Strava-Load: When Too Much Data and Competition Holds Back Endurance Athletes

By Kerry Hamby, MTI Contributor

Last weekend I ran on the beach with no shoes and…no watch. I think I ran fast, but I don’t know how fast. I felt the waves on my toes, nodded at fellow runners and beach cruisers, and enjoyed the rising sun change the colors around me. I know the idea of ditching a personal data recorder during training brings a low level panic to many. Does your run, ski, bike ride (etc.) even count?

Of course it does. Even if someone makes the asinine statement “Strava or it didn’t happen,” I think squawking post-sand-run calves or the likes are enough evidence to the contrary. It just won’t be public. Does it always have to be? Can an overabundance of data prevent breakthroughs? What about this era of “connected fitness” – the online communities where we can share our results and efforts, whether it was a grand adventure race through the mountains or a bike commute?

Garmin Connect, iFit, Peloton, and more create the online fitness-sharing universe. STRAVA, though, is top dog. I entered the Strava world when it was the nerdy (free!) platform where my mountain bike friends and I would find new routes and try to knock each other off top-ten leaderboards for segments. For those not in the know, segments on Strava are GPS sections of road/trail, named by users, where athletes compete against peers with their times. These days, it seems more like a social media platform that has become a common verb in endurance athletes’ vernacular – “did you Strava it?” By the end of 2023, Strava touted over 120 million registered users across the world, with an average monthly increase of 2 million users per month. They made $275 million in revenue last year.

Total ditching of our data and numbers is not worthwhile. There is an elegance in the purity of numerics and results. In work and in athletics, results are the truth by which we are ultimately judged. We need numbers to direct our training intelligently. But they never tell the full story. When an athlete is overly attached to their numbers day-in and day-out, it has the potential to hold them back and cause them to forget why they started in the first place. Thus, a break now and again, or at least sharper awareness of what data-overload and attachment can do, might be worth consideration.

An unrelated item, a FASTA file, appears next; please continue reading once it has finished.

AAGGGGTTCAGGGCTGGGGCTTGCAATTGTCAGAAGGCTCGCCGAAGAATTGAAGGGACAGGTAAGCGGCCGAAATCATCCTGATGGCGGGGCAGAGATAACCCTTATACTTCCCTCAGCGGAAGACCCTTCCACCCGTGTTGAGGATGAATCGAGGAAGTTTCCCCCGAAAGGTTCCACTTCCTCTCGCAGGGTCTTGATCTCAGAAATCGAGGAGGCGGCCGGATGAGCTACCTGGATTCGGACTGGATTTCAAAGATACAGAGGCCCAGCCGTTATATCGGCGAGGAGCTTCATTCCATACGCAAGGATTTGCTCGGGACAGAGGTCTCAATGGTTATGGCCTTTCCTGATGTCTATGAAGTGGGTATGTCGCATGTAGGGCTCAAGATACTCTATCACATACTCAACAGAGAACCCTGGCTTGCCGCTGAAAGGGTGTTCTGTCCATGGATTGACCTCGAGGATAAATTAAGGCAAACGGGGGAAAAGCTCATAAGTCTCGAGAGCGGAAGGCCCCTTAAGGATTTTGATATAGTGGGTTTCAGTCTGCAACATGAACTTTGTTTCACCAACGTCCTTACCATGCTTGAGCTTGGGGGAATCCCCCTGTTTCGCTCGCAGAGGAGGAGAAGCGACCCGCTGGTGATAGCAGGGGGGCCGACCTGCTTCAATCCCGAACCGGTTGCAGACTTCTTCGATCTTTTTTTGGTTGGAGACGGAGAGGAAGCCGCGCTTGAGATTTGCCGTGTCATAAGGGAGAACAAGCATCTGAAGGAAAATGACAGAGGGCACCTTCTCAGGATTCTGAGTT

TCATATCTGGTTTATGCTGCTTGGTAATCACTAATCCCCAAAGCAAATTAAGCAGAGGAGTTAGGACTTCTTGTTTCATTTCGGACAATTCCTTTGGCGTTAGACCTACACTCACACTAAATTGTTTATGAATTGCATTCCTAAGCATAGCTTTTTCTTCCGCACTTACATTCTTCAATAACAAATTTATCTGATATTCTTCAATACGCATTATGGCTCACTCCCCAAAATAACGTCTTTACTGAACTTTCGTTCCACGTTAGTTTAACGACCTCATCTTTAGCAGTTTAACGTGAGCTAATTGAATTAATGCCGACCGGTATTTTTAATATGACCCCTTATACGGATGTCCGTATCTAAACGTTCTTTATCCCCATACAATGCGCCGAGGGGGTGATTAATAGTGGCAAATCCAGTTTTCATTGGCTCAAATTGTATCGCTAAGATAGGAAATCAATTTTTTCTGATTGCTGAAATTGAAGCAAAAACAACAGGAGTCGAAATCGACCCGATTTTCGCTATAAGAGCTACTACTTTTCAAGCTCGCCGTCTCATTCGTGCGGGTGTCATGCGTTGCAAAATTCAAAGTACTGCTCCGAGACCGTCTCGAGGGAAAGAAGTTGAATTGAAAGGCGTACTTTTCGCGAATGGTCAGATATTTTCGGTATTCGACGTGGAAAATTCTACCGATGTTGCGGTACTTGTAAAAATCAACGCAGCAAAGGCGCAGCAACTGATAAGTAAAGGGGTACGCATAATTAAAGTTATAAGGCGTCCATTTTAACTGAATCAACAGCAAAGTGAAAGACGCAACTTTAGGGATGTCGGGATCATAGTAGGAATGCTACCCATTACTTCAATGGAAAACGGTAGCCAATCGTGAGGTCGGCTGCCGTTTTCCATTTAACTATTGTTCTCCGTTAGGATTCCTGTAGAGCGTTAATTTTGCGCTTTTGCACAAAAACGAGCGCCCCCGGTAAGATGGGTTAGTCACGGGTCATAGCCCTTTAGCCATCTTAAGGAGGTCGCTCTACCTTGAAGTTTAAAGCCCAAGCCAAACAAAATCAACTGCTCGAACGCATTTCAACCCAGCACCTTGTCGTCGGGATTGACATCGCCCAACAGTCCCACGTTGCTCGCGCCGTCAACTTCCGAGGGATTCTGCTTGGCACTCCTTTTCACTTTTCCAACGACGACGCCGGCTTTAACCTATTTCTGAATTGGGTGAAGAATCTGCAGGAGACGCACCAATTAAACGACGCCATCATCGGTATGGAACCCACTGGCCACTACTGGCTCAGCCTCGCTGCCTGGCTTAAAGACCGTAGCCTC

The public nature of shared performance data can create an insidious effect. At its best, it creates a positive peer pressure and community within a fun and supportive structure. Yet, like all social media venues, the flip side is ugly. I’m not even talking about the especially egregious cases – pedestrians killed as cyclists sprint for segment leadership, cyclists killed disregarding safety to defend “king of the mountain” status, the stalking of professional athletes; rather, I’m referring to the day-to-day effect of adjusting your pace or effort, even subconsciously, because of the over-the-shoulder effect felt if someone on the internet can scroll through your results and see your performance. Most athletes are driven to be the best, but allowing competitiveness and ego to significantly affect our training is where we go awry. Easy days are meant to be easy, recovery should bring our heart rate down. When we feel ourselves letting the internet spectators dictate too many of the efforts, it is time to take a break.

In the mountains, if we are monitoring our data too closely and eagerly, perhaps we are missing the whole point. In the beginning, most of us chose and loved our mountain sport because it allowed us a brief retreat from reality, a few moments alone with our thoughts, and a connectedness with the world we were moving through – not the online one. If we were next to someone, it was a training partner with whom we shared real time conversation. When I think of skiing, I think of stunning scenery and a measured adrenaline rush for the enjoyment of the sport itself, driven by the pursuit of adventure and fun. Now though, we can track and share how fast and how many times we bombed down a mountain on skis or a snowboard. Somehow, taunting our friends and bragging about our ski runs via an app seems slightly blasphemous to me. Even if “for fun” isn’t in your vocabulary, performance-oriented mountain athletes can benefit from forgetting the watch at times. My own strategy in a race or difficult trail run is to make myself look up and take in the surroundings when things start to hurt. I swear it works.